Yesterday (24 July), Alphabet (NASDAQ: GOOG, GOOGL) announced financial results for the quarter ended June 30, 2017. Alphabet reported a 21% leap in quarterly revenue, a growth rate rarely seen among companies its size and one that suggests the big sales gains enjoyed recently by the other internet firms are not done yet.
“With revenues of USD$26bn (£20bn), up 21% versus the second quarter of 2016, and 23% on a constant currency basis, we’re delivering strong growth with great underlying momentum, while continuing to make focused investments in new revenue streams”, said Ruth Porat, CFO, Alphabet.
The profit would have been much larger, but for a record USD$2.7bn (£2bn) European Union antitrust fine. US antitrust enforcers thus far have chosen not to follow Europe’s lead.
Alphabet noted that costs were rising faster than sales and warned that expenses would remain high as more searches shift to mobile devices.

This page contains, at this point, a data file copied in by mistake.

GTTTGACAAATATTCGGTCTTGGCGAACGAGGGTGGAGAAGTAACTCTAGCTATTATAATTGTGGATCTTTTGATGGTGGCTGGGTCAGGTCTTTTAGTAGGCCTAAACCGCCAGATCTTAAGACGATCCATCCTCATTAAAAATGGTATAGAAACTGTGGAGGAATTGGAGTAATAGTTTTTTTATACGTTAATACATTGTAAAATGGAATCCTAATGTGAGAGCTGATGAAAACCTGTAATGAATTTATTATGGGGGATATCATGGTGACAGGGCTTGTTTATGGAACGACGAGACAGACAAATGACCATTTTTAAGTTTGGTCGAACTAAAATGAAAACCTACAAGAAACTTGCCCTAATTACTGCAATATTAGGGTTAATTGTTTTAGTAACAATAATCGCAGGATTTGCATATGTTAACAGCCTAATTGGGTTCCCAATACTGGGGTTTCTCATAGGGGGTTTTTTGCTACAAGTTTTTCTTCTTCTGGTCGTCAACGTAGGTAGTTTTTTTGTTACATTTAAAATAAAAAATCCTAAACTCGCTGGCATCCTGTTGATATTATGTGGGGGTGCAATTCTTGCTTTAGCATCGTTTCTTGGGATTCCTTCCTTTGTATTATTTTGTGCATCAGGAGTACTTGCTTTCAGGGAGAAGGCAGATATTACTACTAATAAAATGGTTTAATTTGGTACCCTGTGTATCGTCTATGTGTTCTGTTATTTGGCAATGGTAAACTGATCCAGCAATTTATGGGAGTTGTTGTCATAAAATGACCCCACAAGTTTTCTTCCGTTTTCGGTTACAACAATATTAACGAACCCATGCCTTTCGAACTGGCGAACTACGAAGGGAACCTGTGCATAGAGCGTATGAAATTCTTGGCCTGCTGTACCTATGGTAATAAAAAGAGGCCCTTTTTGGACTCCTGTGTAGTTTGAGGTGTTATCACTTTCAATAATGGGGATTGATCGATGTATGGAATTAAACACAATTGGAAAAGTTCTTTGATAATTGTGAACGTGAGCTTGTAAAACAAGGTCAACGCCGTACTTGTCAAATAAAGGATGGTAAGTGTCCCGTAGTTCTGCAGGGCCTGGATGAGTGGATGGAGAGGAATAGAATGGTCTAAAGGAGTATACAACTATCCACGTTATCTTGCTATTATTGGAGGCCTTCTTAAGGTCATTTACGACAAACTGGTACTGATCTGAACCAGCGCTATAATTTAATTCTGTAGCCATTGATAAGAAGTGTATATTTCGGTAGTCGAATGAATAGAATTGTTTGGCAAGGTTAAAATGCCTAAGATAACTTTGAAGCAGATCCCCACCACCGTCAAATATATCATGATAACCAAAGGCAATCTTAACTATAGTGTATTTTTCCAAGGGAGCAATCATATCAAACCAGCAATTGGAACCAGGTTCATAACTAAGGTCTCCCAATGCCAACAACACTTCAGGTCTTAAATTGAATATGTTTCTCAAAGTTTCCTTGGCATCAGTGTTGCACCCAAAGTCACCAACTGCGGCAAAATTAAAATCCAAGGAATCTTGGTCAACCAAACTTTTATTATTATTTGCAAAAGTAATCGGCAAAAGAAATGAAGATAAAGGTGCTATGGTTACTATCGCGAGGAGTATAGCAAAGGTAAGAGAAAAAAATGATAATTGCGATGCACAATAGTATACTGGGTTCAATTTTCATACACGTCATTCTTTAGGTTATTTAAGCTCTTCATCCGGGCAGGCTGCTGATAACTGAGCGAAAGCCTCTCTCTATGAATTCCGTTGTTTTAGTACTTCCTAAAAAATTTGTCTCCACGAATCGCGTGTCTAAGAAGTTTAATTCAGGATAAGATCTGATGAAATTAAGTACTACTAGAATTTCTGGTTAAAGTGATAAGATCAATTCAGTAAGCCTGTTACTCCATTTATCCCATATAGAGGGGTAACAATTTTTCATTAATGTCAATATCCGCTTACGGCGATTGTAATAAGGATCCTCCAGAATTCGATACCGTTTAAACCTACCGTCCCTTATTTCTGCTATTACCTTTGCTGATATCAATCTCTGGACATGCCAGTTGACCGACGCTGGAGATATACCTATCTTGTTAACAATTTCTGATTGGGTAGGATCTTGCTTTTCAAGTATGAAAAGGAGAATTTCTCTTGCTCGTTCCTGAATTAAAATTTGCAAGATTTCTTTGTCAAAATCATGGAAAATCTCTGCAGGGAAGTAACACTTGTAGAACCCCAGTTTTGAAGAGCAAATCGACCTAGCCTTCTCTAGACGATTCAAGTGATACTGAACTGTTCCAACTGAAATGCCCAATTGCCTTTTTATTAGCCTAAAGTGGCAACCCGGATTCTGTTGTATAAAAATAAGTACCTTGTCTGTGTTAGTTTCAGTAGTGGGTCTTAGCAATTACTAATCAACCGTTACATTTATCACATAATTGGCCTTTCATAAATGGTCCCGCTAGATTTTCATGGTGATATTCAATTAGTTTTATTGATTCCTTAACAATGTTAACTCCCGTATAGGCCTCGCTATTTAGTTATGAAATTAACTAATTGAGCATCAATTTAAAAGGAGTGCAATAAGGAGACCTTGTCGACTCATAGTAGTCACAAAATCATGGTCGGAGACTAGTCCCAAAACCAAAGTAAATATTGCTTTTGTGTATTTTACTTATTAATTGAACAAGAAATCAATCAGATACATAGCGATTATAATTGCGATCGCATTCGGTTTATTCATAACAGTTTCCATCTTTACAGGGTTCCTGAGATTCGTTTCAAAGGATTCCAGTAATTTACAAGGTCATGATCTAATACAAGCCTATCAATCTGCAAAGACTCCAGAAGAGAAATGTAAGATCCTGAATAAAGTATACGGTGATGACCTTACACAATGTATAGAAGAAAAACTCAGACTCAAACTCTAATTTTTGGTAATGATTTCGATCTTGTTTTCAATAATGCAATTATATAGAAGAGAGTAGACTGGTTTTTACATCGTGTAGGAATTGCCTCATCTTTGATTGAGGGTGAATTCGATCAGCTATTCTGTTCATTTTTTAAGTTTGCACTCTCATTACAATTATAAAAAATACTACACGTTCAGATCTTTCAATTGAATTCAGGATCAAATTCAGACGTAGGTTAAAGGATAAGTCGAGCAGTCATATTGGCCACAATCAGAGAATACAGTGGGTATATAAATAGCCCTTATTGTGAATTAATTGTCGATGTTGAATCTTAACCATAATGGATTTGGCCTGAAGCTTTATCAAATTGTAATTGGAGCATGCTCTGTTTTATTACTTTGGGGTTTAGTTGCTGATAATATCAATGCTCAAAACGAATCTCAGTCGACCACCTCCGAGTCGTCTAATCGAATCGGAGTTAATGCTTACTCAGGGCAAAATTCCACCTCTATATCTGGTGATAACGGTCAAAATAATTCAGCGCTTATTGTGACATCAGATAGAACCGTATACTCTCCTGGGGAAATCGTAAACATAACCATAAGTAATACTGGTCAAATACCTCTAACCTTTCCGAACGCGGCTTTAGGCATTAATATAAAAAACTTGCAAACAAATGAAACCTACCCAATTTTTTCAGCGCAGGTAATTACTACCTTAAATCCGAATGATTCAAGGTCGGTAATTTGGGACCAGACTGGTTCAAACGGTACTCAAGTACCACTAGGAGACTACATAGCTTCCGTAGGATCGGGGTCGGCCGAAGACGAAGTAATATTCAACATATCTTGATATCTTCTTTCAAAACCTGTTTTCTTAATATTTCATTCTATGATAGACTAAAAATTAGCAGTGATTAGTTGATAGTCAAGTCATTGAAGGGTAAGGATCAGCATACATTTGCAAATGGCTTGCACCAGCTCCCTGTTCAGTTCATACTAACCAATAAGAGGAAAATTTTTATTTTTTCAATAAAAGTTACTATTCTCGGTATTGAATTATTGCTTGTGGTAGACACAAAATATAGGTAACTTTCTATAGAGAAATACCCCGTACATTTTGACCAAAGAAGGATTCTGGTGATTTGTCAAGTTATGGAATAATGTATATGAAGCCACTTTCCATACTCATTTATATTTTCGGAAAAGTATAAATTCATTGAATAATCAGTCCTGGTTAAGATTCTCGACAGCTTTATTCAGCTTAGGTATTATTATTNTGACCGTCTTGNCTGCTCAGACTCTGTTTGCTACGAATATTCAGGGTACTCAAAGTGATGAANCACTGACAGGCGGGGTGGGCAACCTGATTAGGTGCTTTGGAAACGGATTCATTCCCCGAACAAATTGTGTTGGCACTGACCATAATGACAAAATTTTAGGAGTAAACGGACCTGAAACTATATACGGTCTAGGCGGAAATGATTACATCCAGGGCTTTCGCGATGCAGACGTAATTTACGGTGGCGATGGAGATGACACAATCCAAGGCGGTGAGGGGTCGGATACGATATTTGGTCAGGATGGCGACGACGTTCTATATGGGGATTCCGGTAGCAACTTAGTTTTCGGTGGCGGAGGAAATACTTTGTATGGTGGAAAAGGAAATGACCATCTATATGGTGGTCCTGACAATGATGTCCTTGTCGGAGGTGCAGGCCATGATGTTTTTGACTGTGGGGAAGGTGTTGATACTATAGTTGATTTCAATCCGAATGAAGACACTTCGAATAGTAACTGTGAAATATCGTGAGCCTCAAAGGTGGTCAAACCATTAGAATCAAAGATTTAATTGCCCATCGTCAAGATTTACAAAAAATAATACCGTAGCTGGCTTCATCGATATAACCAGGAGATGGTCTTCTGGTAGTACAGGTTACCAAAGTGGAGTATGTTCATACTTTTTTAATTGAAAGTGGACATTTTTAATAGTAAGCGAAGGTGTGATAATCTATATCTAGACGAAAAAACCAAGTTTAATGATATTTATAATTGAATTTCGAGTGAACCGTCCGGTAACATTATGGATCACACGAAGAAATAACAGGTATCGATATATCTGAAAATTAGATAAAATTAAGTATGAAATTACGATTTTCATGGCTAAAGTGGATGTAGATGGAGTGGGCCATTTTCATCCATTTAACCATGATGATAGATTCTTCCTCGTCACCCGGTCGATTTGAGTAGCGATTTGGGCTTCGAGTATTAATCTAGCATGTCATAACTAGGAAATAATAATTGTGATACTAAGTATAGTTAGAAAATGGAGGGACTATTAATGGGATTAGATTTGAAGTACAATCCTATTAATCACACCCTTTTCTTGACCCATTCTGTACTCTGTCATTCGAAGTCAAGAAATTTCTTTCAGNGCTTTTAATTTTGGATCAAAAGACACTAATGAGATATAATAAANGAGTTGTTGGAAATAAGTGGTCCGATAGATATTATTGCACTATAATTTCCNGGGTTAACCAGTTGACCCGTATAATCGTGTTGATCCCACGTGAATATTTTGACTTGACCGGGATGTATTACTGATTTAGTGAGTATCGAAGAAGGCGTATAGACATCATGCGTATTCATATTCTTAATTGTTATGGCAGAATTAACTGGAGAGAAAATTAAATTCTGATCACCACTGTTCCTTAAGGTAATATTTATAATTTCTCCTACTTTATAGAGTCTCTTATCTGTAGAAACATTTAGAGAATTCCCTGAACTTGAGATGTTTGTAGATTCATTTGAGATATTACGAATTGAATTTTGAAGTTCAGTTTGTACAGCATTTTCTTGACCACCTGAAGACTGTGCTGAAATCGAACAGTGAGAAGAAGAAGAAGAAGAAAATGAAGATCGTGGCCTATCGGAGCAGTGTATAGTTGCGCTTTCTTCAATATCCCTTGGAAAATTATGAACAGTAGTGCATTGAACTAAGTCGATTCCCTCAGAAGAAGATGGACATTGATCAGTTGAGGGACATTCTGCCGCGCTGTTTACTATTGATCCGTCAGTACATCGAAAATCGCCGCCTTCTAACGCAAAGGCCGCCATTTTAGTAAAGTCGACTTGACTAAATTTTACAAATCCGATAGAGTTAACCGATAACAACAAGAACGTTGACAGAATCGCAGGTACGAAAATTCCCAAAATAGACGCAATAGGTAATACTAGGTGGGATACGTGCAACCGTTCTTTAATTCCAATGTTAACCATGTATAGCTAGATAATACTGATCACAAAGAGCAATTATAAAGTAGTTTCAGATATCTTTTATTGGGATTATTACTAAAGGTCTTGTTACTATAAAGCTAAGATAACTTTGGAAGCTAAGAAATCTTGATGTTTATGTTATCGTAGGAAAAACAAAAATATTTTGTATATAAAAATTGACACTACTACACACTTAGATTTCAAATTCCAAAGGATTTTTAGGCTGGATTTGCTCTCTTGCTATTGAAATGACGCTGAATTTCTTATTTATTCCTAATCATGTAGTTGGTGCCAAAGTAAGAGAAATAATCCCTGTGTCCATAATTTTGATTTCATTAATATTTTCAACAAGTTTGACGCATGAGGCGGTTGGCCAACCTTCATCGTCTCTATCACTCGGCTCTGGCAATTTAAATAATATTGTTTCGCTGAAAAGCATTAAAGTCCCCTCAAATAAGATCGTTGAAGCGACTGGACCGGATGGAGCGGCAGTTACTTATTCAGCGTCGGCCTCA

Q2 2017 financial highlights
In order to facilitate comparison of current quarter performance to prior periods, this summary table highlights the impact of the USD$2.7bn European Commission (EC) fine, which was accrued in Q2 2017:
Alphabet’s cost of revenue, a measure of how much money the company must spend to keep its platforms running before added costs, such as research, rose 28%, well above the growth in revenue itself.
YouTube’s brand safety issues don’t appear to be slowing Alphabets’s ad business. In fact, the company’s revenue growth was powered mainly by YouTube ads and mobile search ads.
This year, Google is expected to have USD$74bn (£57bn) in net digital ad revenue worldwide, while Facebook is expected to take in USD$36bn (£28bn), according to research firm eMarketer. Together they will have about 49% of the market, eMarketer said.
Facebook is due to report earnings on Wednesday.